When bottled water first became popular in the US in the late seventies, I couldn’t help wondering who in their right mind would buy bottled water when one could simply walk to the faucet, turn it on, and get water for free. Of course bottled water has been around a lot longer than my lifetime, going back to 1767 in Boston, where a company called Jackson’s Spa sold the first commercially obtainable bottled water. In Europe the history of bottled water goes back even further. Still, although it may have been around, I don’t remember seeing bottled water readily available before the late seventies or possibly later. And although I just couldn’t believe people would pay good money for something they could get from the kitchen sink, I finally succumbed to the trend and started carrying bottled water to work. However, I usually refill the empty bottle from the sink and reuse it several times. (Please don’t enlighten me on all the impurities and chemicals I’m ingesting from tap water.)
Now the pendulum has swung in the opposite direction because the plastic bottles are bad for the environment, so the “green” folks are now using refillable metal or plastic containers (which I thought all along made more sense). I suppose I’m way ahead of my time. I’m not sure where the refilled water is coming from, but that’s speculation for another day.
In some parts of the world, bottled water is a necessity because you can’t drink the water. When we lived in Indonesia, we had a dispenser with a five-gallon water jug that we had to keep replenishing. We even had small water containers in the bathroom for brushing our teeth. Periodically, Older Son, who was five years old would get careless and then we all suffered the consequences of his gastrointestinal afflictions. Public drinking water was a rarity in that country, but once, when we were at a park, I spotted a park employee refilling the drinking water jug from a hose. That taught me never to trust the water source unless I knew for sure where it had come from. In some countries the standards of sanitation and health are not what we are used to here.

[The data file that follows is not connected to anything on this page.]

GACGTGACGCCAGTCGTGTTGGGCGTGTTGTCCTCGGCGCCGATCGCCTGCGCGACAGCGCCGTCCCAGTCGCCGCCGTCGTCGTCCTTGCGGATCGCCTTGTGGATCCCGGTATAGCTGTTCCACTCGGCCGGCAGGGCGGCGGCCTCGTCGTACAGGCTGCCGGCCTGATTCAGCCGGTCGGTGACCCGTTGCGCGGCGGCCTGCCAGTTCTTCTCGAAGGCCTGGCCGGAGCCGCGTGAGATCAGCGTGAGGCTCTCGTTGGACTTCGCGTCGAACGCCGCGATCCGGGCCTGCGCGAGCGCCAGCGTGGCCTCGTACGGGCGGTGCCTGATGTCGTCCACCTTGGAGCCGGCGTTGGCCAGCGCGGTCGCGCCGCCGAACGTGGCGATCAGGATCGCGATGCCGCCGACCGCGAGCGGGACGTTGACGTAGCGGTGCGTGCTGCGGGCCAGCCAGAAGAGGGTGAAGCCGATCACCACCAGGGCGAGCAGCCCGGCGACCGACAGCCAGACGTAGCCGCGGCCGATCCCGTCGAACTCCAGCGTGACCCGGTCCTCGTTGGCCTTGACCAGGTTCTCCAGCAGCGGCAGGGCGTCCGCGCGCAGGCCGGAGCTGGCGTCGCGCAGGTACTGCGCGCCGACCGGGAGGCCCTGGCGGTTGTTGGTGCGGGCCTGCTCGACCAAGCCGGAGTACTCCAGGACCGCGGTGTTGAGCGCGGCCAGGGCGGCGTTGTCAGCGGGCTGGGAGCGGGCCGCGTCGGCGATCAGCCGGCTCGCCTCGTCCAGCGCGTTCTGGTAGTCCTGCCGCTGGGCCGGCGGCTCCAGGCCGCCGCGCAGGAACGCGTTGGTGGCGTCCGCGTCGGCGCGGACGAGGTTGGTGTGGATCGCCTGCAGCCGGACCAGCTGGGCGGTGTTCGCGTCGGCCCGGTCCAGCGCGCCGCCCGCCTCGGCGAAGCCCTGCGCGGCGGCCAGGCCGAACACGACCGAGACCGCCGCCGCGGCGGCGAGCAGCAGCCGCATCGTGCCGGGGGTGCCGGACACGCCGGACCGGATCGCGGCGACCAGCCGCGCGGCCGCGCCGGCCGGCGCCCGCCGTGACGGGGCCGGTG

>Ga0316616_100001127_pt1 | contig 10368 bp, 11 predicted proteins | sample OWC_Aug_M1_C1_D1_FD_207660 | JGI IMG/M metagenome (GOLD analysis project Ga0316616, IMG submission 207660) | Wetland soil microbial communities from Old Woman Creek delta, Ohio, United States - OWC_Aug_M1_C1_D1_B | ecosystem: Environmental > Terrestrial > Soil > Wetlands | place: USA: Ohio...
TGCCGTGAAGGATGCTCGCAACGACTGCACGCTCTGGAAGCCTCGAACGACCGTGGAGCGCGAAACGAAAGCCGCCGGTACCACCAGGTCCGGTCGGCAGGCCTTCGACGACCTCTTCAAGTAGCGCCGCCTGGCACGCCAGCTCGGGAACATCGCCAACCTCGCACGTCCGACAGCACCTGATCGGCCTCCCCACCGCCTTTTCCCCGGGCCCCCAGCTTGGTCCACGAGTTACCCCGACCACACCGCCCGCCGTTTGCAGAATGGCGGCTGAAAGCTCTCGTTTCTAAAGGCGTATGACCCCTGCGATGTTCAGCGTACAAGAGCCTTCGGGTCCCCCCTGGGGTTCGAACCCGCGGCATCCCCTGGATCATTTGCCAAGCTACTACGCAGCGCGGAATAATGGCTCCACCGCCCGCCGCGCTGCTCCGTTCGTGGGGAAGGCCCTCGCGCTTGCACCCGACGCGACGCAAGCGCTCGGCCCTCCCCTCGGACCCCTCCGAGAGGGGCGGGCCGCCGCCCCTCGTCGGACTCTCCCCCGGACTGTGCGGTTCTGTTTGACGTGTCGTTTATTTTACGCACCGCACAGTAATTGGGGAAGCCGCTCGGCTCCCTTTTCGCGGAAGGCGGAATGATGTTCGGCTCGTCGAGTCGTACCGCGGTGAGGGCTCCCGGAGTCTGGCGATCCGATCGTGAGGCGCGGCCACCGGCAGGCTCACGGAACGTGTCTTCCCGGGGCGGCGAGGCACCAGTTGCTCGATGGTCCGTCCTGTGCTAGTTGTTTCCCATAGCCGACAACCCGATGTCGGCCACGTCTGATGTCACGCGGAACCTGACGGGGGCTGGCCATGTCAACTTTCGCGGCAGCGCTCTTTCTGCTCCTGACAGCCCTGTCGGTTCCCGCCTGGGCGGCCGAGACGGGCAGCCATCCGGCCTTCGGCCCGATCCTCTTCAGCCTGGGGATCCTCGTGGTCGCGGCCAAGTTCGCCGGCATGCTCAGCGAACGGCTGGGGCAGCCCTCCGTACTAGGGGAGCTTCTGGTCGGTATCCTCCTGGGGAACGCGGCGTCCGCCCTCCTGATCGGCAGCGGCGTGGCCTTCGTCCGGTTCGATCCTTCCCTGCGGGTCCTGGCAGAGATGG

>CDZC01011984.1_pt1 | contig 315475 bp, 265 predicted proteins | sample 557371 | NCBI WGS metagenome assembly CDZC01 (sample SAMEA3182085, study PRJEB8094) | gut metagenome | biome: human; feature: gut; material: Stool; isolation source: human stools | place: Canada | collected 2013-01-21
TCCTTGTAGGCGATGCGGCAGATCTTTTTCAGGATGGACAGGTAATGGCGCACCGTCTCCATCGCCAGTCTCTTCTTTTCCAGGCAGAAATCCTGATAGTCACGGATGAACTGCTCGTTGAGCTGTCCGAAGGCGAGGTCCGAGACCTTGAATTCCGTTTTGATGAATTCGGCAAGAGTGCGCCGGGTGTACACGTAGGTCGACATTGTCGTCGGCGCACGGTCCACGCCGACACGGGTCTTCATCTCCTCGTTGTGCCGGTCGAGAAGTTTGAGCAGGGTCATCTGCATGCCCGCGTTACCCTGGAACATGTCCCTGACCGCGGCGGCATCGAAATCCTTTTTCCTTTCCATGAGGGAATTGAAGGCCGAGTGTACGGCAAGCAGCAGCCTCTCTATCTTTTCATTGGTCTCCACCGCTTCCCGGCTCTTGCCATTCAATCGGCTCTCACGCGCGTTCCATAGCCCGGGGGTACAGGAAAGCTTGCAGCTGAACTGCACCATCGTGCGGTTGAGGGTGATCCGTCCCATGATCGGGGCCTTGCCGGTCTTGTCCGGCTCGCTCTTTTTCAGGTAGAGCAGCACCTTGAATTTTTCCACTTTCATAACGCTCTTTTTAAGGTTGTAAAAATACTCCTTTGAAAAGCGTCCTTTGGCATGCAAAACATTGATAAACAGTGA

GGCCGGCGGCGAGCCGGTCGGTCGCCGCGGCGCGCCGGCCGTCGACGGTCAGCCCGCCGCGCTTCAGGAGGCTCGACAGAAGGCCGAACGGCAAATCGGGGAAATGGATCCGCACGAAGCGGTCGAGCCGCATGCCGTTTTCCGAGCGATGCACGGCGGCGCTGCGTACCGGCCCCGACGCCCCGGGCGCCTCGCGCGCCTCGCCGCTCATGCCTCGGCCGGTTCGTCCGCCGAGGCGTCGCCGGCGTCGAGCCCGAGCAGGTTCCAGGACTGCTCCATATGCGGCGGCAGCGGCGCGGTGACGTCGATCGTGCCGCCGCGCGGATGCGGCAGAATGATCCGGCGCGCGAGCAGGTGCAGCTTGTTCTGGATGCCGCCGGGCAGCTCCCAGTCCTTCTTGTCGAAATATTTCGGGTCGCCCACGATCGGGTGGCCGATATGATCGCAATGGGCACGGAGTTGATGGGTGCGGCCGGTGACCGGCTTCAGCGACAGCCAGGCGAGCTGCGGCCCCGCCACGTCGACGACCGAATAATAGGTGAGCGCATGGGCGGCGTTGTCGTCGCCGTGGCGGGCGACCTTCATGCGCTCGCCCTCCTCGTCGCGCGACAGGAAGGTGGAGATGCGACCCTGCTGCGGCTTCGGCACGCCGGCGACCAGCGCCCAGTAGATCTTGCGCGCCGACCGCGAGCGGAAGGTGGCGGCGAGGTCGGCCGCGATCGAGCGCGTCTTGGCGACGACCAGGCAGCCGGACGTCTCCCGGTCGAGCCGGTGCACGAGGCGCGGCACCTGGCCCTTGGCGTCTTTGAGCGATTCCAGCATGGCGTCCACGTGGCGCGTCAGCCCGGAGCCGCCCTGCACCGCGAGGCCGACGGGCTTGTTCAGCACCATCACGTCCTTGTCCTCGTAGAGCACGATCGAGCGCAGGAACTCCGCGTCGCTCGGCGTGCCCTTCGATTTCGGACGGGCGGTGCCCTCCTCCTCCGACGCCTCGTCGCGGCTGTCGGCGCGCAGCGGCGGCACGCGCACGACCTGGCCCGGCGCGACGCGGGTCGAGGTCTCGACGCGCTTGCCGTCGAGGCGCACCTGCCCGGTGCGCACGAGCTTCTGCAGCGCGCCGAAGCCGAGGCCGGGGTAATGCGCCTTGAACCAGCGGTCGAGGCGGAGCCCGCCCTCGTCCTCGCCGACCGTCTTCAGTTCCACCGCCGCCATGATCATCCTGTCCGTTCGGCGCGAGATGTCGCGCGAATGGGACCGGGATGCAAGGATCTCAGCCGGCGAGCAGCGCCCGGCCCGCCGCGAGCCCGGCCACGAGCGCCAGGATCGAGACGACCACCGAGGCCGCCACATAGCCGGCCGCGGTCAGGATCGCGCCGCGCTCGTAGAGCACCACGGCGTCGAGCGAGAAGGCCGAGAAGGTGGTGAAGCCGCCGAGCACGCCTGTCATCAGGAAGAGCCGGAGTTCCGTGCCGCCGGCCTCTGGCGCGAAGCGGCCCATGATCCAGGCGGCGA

When we returned to the states, I almost kissed the first public drinking fountain I ran across. It was the first time in two years I had seen one. Even better, I knew it was safe to drink the water. Still, I maintain a case of bottled water in my house, and not just for hurricane season.
Recently, I have been seeing an ad on TV for a particular brand of bottled water. The commercial starts out with a pristine snow-covered mountain top from which the melted snow cascades into a sparkling, clear lake several hundred feet below. From what I gather, the gist of the commercial is to display how pure and natural the lake water is. Then, out of the lake, a girl pops up, and all I can think is EEWWW! I don’t want to drink water that someone has been swimming in. Goodness knows how many dead skin cells she has sloughed off, not to mention hair. Has she slobbered into the lake? Or worse? That commercial has completely turned me off for that brand of bottled water. I think I’ll stick to my kitchen sink.